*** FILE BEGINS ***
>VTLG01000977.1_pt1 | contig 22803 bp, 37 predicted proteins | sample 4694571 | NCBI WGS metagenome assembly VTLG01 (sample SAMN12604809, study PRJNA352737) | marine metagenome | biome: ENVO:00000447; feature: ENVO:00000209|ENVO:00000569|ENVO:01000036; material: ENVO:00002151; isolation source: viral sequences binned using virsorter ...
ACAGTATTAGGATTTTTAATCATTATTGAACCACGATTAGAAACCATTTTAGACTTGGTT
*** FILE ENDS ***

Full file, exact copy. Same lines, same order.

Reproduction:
>VTLG01000977.1_pt1 | contig 22803 bp, 37 predicted proteins | sample 4694571 | NCBI WGS metagenome assembly VTLG01 (sample SAMN12604809, study PRJNA352737) | marine metagenome | biome: ENVO:00000447; feature: ENVO:00000209|ENVO:00000569|ENVO:01000036; material: ENVO:00002151; isolation source: viral sequences binned using virsorter ...
ACAGTATTAGGATTTTTAATCATTATTGAACCACGATTAGAAACCATTTTAGACTTGGTT